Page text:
Thursday News: Ugandan book prices, Singapore Book Awards, women and death, “magazine” book clubs
Uganda, where a book can cost a month’s salary – In Uganda, a book can cost the equivalent of a week’s worth of food (more than $40 or almost £30), complicating attempts to “stop reading being regarded as a purely middle-class luxury,” especially for children, whose literacy is key to future economic mobility, and for the concurrent growth of a book/reading culture. Academic publishing has a strong presence, but now women like Rosey Sembatya are trying to promote other types of reading through innovations like her Malaika Children’s Mobile Library, on which she spent her own savings:
The library is in the spare room of a two-bedroom house she rents.
There are a couple of hundred books stacked on shelves and a long desk.
From here motorbike taxis, known as boda bodas, whizz around the capital delivering a week’s worth of reading for children. . . .
For a $30 annual fee, each child can borrow three books a week. – BBC News
Singapore Book Awards: The Art of Charlie Chan Hock Chye wins Book of the Year – Sonny Liew’s graphic novel won the Award for fiction, despite its controversial content. The book addresses some 1980s political controversies and was de-funded by the government right before its release. In nonfiction, the winning book was Through the Lens of Lee Kip Lin: Photographs of Singapore 1965-1995 by Lai Chee Kien, and for children’s literature, the winner was Lee Kow Fong’s The Search. The Singapore Book Awards debuted in 2012, and in four years submissions have grown from 60 to 147. Regarding the controversy around Liew’s book,
Published by Epigram, the book was thrust in the spotlight in mid-2015 after the National Arts Council (NAC) decided to withdraw its S$8,000 publishing grant for the novel a day before its launch.
NAC later explained that the book’s content potentially “undermines the authority or legitimacy” of the Government and breached funding guidelines.
Epigram Books had to return the S$6,400 that had been already disbursed as well as print stickers to cover the NAC logo in the book.
Liew, who was recently on a tour of the US to promote the US launch of Charlie Chan, said that “the award does provide encouragement for staying on this sometimes uncertain road of a freelance career in comics”. – Channel NewsAsia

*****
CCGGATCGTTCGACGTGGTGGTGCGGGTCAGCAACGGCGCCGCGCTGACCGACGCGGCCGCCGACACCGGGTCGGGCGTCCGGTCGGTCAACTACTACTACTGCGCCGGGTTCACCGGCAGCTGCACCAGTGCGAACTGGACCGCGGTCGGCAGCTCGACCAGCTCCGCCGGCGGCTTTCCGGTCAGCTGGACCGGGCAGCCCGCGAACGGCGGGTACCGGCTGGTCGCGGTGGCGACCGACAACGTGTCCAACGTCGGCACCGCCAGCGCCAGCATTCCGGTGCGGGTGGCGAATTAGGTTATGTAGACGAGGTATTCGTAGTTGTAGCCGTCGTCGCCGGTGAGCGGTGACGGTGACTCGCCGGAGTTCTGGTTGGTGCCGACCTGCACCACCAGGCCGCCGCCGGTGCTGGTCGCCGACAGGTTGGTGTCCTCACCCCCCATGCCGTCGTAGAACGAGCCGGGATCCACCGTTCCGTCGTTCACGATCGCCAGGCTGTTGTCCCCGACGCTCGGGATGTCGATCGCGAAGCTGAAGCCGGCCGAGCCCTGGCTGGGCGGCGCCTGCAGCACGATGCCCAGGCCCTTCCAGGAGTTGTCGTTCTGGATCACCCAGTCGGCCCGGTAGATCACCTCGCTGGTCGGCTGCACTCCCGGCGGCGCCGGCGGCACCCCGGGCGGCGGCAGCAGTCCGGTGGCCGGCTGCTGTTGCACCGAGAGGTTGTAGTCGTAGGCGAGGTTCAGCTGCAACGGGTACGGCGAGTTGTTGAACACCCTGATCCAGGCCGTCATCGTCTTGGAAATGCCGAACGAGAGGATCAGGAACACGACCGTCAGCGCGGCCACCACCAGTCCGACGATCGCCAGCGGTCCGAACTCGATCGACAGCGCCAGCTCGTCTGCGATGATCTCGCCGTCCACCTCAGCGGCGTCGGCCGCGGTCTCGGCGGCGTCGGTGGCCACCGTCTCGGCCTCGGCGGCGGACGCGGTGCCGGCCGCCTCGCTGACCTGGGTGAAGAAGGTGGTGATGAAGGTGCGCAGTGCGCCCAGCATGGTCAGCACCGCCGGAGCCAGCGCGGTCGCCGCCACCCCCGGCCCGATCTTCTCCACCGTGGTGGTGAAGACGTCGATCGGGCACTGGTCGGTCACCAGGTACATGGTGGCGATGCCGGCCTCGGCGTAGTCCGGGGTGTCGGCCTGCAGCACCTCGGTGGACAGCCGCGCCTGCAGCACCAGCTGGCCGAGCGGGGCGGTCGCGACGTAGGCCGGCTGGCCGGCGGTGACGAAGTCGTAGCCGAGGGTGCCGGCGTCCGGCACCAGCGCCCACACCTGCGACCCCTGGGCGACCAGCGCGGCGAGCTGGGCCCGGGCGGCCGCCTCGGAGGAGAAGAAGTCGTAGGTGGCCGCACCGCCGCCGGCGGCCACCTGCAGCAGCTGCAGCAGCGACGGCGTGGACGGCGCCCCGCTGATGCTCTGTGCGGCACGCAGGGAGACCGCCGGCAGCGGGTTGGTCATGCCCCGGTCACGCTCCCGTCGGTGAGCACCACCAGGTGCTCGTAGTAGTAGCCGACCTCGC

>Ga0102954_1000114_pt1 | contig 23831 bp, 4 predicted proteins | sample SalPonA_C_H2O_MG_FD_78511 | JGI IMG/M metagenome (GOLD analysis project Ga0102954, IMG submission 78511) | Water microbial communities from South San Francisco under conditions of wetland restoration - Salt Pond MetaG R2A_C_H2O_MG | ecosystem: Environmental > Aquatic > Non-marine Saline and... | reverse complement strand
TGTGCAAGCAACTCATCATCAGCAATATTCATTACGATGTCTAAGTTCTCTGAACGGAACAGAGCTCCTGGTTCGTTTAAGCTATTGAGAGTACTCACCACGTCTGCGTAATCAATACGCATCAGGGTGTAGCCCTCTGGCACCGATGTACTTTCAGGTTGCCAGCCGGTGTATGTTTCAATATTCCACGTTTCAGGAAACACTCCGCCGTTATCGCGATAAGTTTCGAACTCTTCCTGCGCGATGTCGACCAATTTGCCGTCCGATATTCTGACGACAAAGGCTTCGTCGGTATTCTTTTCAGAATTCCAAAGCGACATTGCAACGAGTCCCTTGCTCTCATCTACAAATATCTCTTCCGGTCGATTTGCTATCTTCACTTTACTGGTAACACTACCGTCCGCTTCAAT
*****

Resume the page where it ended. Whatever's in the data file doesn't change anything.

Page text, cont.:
The New Faces of Death: Interview with Sarah Troop -A really, really intriguing interview with Sarah Troop (see below and linked article for details), whose work centers on the culture, industry, rituals, and beliefs around death. While noting that women are strongly represented in the “death industry,” Troop is also working to support more mainstream acceptance of rituals like grieving and better understanding of different cultural approaches to death and its representations.
Sarah Troop is a museum curator and historian who writes and recreates historical and cultural recipes for her blog, Nourishing Death, which examines the relationship between food and death in rituals, culture, religion, and society. She is also co-founder of Death & the Maiden, which explores the relationship between women and death by sharing ideas and creating a platform for discussion and feminist narratives. . . .
What drew you to your particular profession?
When I see people or objects, or even a street corner, they have fascinating, hidden stories to tell – and I want to know what they are! My love of history was actually sparked by culinary history. There was a cookbook in our house that recipes with the origin stories of each dish, which I find fascinating.
With my food and death research I am working to tie the historical and cultural research (the past), to practical ways we can use food to honor death, dying, mourning and memory (present and future). In writing about history, being a museum curator, and working with the Order of the Good Death and Death Salon, it allows me to do everything I love and work with the most amazing individuals. – Dirge Magazine
Book clubs shelve guilt (and excuses) by tackling magazines – Gail Rosenblum points out that once her book club stopped actually reading books, attendance improved. Why? Because not everyone has the time to read book-length works, and yet the desire to meet and discuss ideas remains. A possible solution?
The magazine article club.
This sensible idea frees us from having to make up fresh excuses every 30 or so days. Who doesn’t have time in a whole month to read something from People, er, I mean, the Atlantic?
This compelling idea is the brainchild of Joanna Goddard, a New York-based writer and editor. She proposed a club where members collectively read something that takes 45 minutes max to finish. – Minnesota Star Tribune